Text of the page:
Even the moments without any of the horror add to the phantasmagoric effect. They are radical shifts, shockingly light and upbeat. They feature poppy fun songs, visual gags, right sunshine, and cool fun montages of summer fun. I found it bizarre in the theater, but walking out I felt it actually ended up aiding the film, the whiplash making the whole thing more unsettling and mirage-like. Unfortunately, the whiplash was also often associated with strange pacing. This is a long movie, and perhaps overly so. It takes the Losers far too long to get together, and then they are never properly developed as a group (late addition Mike Hanlon (Chosen Jacobs) ends up particularly underserved). The movie also spends a strange amount of time developing the bullies in the third act before brushing that development off as a non-threat. The zigs and zags weren’t necessarily bad, it’s where they zigged and zagged that bothered me.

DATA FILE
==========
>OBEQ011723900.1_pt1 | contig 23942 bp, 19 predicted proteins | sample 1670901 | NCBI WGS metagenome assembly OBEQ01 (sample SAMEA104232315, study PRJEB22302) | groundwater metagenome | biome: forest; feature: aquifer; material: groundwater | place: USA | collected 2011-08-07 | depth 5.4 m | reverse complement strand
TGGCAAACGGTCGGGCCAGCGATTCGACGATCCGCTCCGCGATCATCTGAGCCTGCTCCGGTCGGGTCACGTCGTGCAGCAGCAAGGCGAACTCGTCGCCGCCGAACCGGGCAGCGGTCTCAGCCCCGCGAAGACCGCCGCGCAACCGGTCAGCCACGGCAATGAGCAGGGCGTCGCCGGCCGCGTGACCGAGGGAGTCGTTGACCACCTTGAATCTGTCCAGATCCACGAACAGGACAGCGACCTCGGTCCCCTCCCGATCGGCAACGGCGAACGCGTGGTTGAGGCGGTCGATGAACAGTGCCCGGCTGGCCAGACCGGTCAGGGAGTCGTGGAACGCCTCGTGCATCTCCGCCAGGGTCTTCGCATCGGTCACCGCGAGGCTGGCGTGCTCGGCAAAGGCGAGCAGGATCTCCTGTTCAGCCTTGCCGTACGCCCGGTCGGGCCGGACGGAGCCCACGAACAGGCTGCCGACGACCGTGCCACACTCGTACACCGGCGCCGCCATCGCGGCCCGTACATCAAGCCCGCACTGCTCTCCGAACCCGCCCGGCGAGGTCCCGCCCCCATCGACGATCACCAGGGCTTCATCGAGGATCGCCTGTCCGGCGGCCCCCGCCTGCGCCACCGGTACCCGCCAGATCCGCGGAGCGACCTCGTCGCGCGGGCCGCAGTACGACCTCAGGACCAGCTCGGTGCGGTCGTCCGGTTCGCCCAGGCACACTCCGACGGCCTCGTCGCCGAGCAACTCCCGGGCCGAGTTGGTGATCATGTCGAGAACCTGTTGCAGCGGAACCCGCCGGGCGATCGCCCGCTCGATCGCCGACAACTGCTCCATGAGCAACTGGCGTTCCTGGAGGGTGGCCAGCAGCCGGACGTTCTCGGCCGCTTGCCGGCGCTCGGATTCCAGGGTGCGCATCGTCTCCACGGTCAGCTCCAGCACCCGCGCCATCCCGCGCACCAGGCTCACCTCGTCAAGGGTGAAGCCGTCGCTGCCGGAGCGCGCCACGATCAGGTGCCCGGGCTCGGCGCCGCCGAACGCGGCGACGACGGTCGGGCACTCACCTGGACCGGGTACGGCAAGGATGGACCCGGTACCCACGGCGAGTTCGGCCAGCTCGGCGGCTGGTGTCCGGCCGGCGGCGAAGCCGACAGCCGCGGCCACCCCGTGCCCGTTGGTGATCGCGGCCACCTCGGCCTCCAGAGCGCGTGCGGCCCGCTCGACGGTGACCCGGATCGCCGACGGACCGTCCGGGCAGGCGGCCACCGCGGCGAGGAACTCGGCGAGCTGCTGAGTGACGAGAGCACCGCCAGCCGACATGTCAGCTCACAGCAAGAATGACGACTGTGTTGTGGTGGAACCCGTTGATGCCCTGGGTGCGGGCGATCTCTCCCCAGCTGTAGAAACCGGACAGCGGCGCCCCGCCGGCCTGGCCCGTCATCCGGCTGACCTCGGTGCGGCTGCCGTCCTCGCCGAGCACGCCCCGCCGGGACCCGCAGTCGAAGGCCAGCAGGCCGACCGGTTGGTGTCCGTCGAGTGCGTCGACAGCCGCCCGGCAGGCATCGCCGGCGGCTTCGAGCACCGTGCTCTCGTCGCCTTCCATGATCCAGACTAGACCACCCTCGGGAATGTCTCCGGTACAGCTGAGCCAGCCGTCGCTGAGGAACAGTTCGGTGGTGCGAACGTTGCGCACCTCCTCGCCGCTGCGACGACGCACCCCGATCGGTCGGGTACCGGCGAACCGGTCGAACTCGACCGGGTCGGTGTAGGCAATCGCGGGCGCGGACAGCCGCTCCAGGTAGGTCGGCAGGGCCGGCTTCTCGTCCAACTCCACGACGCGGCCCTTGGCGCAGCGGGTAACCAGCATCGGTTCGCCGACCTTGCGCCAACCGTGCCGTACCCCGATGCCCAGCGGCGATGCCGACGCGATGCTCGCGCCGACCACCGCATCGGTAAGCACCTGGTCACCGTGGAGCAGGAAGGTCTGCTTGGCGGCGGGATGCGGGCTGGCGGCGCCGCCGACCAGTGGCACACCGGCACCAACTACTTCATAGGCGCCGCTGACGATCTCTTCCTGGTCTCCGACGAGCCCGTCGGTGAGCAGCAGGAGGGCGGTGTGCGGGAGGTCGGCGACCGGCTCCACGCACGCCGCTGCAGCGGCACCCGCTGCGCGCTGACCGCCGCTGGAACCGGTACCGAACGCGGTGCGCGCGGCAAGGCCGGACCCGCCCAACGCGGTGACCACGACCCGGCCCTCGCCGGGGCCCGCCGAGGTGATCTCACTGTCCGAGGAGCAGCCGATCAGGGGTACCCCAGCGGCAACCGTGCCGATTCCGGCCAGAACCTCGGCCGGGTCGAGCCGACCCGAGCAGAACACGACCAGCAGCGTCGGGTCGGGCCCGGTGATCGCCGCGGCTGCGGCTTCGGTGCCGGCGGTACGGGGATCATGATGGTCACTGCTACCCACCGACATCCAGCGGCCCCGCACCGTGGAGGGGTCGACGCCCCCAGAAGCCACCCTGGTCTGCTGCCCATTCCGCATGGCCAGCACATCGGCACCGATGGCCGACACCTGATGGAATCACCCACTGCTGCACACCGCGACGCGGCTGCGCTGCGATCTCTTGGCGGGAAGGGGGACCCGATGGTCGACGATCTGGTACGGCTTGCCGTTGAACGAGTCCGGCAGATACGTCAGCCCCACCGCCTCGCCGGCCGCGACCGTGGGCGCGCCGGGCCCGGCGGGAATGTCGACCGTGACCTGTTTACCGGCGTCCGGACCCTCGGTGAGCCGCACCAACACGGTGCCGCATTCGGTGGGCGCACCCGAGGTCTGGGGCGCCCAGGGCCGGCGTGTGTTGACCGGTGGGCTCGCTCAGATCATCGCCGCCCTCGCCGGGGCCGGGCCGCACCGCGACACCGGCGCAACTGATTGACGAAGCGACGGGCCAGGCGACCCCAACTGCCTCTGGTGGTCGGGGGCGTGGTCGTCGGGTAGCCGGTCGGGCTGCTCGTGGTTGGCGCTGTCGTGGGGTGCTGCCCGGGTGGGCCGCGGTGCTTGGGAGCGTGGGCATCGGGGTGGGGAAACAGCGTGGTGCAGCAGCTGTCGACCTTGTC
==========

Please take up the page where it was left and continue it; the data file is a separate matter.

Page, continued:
And, in the end, I wasn’t all that scared while I was hanging out at home that night. Part of it was because I think I was just exhausted: I was so scared during the movie it felt like all my fear had left me. But the other part is that the It of the movie doesn’t stand for anything. In the book (which I’ve never read, but which I read the Wikipedia page for obsessively in preparation for the movie) It is a cosmic being, not quite known but not quite unknown. The It of the movie is simply… bad? Loves eating children? It remains unknown, but not in a cosmic “unkowable way” but rather an unexplored sense. Horror is haunting when it speaks to something deep, but It didn’t quite ever get there. It was about growing up, and it was about murdering a murderous clown, but those two things never intersected in a horrific or allegorical or even literal way, other than the very old fashion “we need to take charge” which could be about anything. Still, It was well acted, well shot, truly horrifying and more transporting into the realm of dream in the way it operated than a lot of movies I’ve seen, and I was high on fear every second of it.